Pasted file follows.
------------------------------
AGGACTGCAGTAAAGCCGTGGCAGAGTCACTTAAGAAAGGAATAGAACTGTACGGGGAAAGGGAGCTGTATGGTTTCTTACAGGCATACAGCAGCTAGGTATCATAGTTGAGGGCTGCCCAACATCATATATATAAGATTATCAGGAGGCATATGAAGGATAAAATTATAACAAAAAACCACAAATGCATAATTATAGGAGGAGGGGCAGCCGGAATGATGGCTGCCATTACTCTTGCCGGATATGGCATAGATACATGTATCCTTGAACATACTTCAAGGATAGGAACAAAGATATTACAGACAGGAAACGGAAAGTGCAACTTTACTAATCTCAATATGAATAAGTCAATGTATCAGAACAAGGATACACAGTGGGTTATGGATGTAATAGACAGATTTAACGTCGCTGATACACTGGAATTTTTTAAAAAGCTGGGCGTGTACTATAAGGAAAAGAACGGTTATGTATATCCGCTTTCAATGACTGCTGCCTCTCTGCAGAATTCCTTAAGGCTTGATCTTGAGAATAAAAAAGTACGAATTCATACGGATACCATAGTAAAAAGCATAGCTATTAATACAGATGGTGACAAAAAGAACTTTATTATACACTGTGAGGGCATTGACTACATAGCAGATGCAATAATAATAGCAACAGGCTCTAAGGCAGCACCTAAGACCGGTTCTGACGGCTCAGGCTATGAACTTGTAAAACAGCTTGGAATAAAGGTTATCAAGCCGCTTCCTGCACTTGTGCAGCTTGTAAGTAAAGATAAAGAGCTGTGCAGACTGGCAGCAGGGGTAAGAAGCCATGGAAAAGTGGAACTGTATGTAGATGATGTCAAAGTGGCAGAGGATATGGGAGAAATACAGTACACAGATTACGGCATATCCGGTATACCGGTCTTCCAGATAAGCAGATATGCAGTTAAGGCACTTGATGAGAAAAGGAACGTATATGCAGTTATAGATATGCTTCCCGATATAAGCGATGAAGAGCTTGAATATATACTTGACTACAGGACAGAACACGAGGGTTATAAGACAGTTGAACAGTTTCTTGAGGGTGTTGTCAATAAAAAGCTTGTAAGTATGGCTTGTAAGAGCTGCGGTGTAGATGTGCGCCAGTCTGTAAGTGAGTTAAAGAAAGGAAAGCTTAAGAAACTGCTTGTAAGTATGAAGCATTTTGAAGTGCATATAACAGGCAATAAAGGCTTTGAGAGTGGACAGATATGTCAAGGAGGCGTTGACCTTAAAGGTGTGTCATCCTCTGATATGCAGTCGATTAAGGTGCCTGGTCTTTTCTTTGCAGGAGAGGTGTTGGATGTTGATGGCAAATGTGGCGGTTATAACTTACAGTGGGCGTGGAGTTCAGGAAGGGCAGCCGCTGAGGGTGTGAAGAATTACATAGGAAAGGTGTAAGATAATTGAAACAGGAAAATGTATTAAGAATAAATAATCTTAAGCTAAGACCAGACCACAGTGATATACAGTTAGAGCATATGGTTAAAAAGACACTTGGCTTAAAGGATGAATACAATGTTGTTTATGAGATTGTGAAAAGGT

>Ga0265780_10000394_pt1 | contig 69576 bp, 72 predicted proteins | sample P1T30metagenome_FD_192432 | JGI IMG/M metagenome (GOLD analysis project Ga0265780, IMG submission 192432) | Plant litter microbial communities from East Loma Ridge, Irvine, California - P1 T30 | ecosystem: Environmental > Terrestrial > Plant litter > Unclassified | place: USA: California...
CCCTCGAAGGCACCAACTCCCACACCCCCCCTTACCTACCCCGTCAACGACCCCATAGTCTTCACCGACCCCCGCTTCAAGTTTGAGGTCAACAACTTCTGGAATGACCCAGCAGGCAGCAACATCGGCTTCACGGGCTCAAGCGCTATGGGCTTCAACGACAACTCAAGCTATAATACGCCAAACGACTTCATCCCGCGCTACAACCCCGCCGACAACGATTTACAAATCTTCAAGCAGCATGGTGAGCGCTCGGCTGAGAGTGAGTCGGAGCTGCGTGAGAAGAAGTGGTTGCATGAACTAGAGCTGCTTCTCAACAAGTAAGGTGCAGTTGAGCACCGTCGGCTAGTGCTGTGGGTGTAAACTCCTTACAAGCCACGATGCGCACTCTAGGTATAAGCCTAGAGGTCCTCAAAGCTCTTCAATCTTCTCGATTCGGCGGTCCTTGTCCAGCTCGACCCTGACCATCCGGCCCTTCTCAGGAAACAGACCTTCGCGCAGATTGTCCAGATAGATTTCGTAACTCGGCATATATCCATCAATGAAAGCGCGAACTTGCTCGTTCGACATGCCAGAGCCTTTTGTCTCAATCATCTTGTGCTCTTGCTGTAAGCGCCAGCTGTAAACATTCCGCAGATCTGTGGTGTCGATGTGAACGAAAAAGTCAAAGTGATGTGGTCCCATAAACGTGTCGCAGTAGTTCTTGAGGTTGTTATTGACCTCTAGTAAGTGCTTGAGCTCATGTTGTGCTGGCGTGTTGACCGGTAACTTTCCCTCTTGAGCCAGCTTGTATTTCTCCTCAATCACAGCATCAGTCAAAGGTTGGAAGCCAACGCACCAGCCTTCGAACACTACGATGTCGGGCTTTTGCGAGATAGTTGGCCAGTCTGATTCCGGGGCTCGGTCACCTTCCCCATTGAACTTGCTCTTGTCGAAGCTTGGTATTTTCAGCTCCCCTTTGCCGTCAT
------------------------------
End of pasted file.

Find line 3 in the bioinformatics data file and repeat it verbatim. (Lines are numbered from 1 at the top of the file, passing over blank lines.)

CCCTCGAAGGCACCAACTCCCACACCCCCCCTTACCTACCCCGTCAACGACCCCATAGTCTTCACCGACCCCCGCTTCAAGTTTGAGGTCAACAACTTCTGGAATGACCCAGCAGGCAGCAACATCGGCTTCACGGGCTCAAGCGCTATGGGCTTCAACGACAACTCAAGCTATAATACGCCAAACGACTTCATCCCGCGCTACAACCCCGCCGACAACGATTTACAAATCTTCAAGCAGCATGGTGAGCGCTCGGCTGAGAGTGAGTCGGAGCTGCGTGAGAAGAAGTGGTTGCATGAACTAGAGCTGCTTCTCAACAAGTAAGGTGCAGTTGAGCACCGTCGGCTAGTGCTGTGGGTGTAAACTCCTTACAAGCCACGATGCGCACTCTAGGTATAAGCCTAGAGGTCCTCAAAGCTCTTCAATCTTCTCGATTCGGCGGTCCTTGTCCAGCTCGACCCTGACCATCCGGCCCTTCTCAGGAAACAGACCTTCGCGCAGATTGTCCAGATAGATTTCGTAACTCGGCATATATCCATCAATGAAAGCGCGAACTTGCTCGTTCGACATGCCAGAGCCTTTTGTCTCAATCATCTTGTGCTCTTGCTGTAAGCGCCAGCTGTAAACATTCCGCAGATCTGTGGTGTCGATGTGAACGAAAAAGTCAAAGTGATGTGGTCCCATAAACGTGTCGCAGTAGTTCTTGAGGTTGTTATTGACCTCTAGTAAGTGCTTGAGCTCATGTTGTGCTGGCGTGTTGACCGGTAACTTTCCCTCTTGAGCCAGCTTGTATTTCTCCTCAATCACAGCATCAGTCAAAGGTTGGAAGCCAACGCACCAGCCTTCGAACACTACGATGTCGGGCTTTTGCGAGATAGTTGGCCAGTCTGATTCCGGGGCTCGGTCACCTTCCCCATTGAACTTGCTCTTGTCGAAGCTTGGTATTTTCAGCTCCCCTTTGCCGTCAT